88. Find a place you feel whole and go there often.

89. Investigate owning your own business.

90. Spend time with your heroines (in whatever form).

91. Define what courageous means to you.

92. Do something courageous each day.

93. Understand what forgiveness really means and write your letters of forgiveness.

94. Turn your skills into inspiration.

95. Learn mindfulness.

96. Shake your booty (any dance class or club will do).

97. Choose joy and laugh now!

98. Determine if your thoughts support your ideal life and proceed accordingly.

99. Begin writing your memoir.

100. Help someone else.

101. Volunteer.

102. If you’ve never had your eyelashes done — find your eyelash girl!

103. Add one healthy habit every day.

104. Own your gifts. Owning them means admitting they are there, no matter how scary, and showing up as a woman with those gifts.

105. Find ways to be accountable. (A mentor, possibly?)

106. Commit to growing and thriving!

If you are aching to get to that place of independence, but are still grappling with momentous change (divorce? career transition? empty nesting? widowhood?), connect with us a for a free coaching session. We promise — whether you work further with us or not — you will walk away with a next step in securing that future, that future of power and real, genuine living.

And if you are seeking structure, divorce support and female wisdom, check out Annie’s Group.

credit: weheartit.com

Why Is Going Back to Work So Hard?

Perhaps it’s because the finances are getting tight … or the kids have gone off to college (and that was always the plan anyways); or maybe you’ve taken a break for medical reasons. Or, you have to go back to work, because you got divorced, and you have to support yourself now. Or maybe you’ve been raising children and taking care of your family, and now with them gone, you are looking for meaning. Whatever the reason… now you find yourself going back to work because simply put, you need INCOME.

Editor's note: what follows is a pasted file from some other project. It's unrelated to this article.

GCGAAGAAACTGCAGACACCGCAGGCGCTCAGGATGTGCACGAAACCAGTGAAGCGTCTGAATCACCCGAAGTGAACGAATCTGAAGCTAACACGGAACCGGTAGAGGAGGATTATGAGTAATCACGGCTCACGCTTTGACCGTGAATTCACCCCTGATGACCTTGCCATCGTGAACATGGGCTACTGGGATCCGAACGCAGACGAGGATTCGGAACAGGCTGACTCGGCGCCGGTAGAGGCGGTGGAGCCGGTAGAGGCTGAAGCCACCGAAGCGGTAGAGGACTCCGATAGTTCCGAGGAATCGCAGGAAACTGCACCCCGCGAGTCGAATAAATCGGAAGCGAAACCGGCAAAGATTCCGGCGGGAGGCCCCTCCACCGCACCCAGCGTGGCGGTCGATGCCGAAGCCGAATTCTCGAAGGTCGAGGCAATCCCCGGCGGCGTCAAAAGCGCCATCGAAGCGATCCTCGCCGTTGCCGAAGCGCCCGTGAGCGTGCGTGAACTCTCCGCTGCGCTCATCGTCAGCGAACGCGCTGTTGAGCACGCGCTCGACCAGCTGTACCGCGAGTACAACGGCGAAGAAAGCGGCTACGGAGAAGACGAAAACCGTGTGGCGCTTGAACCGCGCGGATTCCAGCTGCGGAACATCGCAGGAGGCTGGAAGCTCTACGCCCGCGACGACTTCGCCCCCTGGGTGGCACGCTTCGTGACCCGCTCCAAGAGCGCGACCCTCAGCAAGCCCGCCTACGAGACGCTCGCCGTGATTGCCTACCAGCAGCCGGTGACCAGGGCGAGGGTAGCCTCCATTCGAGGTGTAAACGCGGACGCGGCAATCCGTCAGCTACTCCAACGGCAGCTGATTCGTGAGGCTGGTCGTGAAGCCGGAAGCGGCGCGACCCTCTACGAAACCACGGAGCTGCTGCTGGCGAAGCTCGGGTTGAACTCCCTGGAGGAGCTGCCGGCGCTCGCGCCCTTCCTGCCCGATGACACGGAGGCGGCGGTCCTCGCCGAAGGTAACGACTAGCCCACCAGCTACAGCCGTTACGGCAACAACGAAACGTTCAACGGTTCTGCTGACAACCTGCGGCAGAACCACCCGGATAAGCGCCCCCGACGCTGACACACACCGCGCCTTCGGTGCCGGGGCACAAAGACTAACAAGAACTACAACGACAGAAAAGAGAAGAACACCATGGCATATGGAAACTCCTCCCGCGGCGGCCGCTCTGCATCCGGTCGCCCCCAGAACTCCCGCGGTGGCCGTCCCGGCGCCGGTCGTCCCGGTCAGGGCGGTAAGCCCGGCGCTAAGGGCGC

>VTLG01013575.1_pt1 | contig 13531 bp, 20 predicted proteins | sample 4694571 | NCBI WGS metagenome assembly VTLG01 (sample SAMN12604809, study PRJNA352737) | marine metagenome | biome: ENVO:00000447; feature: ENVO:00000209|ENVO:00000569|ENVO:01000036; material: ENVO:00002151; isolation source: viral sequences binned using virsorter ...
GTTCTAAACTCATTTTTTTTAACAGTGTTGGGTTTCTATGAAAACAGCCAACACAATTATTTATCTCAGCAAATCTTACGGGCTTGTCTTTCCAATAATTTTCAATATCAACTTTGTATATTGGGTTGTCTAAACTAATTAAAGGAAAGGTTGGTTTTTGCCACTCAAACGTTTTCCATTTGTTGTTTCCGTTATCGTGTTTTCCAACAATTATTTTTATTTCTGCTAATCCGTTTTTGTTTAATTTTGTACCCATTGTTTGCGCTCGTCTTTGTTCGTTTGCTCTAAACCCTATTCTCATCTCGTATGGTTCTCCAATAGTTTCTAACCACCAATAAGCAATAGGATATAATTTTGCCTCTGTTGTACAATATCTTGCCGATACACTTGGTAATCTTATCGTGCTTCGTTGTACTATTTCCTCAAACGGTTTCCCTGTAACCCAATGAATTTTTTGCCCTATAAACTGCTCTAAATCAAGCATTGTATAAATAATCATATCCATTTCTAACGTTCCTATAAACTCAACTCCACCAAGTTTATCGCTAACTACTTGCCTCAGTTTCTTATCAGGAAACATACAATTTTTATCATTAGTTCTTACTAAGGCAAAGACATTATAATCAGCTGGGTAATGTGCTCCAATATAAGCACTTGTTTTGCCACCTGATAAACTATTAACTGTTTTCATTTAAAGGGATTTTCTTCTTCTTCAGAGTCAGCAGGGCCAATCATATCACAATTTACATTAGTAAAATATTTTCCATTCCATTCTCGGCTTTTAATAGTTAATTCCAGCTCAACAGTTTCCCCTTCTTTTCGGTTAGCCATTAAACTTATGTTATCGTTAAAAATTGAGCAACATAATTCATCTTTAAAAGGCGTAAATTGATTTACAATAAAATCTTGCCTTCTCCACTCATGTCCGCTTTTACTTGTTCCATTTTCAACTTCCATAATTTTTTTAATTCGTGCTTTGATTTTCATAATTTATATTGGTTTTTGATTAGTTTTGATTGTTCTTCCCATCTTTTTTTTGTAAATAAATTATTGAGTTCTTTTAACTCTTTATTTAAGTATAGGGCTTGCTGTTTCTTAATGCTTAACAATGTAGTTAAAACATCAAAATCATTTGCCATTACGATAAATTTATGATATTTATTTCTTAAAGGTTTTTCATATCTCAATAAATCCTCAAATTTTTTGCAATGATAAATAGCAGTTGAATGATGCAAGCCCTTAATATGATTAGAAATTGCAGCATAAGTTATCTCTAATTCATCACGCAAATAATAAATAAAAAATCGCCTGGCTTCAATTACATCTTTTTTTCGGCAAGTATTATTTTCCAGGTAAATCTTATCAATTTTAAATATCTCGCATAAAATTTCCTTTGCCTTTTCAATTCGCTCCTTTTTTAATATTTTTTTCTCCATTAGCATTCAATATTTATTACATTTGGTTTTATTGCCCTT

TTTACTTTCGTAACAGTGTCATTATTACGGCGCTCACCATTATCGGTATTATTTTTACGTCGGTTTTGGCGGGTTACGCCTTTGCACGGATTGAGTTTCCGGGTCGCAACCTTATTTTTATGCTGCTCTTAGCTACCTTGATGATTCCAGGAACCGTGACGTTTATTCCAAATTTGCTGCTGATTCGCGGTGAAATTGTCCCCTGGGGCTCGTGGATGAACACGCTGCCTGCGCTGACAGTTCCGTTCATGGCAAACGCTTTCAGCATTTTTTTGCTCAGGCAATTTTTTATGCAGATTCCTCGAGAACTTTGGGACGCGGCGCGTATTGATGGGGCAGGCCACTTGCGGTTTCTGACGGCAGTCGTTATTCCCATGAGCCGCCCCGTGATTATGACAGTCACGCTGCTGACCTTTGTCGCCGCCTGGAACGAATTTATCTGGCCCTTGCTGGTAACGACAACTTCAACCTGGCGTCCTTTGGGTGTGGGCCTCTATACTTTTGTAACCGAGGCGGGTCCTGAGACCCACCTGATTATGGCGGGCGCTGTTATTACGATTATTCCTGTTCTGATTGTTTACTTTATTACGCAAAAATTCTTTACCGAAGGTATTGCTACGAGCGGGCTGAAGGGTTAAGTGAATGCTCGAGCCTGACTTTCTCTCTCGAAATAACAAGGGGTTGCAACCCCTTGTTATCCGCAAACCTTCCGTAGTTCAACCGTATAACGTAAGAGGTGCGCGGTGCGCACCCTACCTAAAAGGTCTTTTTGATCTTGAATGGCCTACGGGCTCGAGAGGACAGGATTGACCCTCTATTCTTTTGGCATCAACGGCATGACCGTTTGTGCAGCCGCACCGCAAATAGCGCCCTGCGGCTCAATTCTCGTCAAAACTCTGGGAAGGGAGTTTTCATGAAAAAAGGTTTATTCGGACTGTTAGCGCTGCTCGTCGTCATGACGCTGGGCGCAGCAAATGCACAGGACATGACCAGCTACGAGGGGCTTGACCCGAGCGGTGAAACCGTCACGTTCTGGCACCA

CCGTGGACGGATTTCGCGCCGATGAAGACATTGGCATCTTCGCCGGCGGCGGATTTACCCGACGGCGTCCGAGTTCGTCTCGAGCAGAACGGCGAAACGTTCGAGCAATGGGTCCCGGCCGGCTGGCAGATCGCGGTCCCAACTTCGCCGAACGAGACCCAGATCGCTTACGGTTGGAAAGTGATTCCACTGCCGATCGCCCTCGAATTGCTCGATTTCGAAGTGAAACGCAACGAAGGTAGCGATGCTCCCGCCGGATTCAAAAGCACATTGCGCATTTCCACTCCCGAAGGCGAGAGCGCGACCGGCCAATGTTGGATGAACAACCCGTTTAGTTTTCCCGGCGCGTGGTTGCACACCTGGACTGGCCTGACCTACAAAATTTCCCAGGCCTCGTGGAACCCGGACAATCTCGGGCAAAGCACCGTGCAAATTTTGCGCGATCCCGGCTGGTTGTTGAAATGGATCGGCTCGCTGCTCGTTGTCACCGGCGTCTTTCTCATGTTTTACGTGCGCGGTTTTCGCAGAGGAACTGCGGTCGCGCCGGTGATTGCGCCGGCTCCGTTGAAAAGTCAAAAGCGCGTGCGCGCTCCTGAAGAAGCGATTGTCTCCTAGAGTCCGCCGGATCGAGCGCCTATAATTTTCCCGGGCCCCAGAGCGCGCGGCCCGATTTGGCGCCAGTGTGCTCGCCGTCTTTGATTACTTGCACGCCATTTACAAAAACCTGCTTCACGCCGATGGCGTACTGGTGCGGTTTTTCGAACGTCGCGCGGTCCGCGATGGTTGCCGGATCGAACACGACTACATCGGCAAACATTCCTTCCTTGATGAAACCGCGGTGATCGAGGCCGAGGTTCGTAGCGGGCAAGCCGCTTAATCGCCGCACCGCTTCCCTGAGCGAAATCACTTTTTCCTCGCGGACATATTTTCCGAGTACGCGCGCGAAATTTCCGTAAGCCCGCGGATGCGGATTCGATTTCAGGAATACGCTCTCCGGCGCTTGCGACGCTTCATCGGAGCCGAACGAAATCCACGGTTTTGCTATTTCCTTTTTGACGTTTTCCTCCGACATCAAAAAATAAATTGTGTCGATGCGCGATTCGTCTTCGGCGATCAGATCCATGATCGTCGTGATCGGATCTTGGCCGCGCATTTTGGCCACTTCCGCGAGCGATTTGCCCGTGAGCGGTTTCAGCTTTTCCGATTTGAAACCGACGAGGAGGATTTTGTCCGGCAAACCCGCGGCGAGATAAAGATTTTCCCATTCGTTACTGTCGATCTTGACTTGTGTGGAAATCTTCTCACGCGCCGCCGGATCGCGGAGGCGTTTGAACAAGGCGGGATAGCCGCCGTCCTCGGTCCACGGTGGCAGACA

So you dig out the old resume, dust off your suit (please, remove the shoulder pads) and grab the classifieds to circle the jobs you’ll apply for … when, oh, wait. That’s not how they do it anymore.

How do you look for a job these days? Not to mention, who will want to hire you? You’ve been out of the loop for so long that there might be that little voice deep down, whispering that you’re too old, too shlumpy, that technology has changed too much, that you just don’t have what it takes anymore to hack it in the “real” world? Well, tell her to shut it, and let’s figure this out.

Let’s just start with the fact that you’re going back to work. This is not optional, right? We both know that the negative thinking isn’t going to help you get there so let’s just override that Little Debbie Downer Voice and concentrate on what you have to do instead.

First, there are several things you must keep in mind: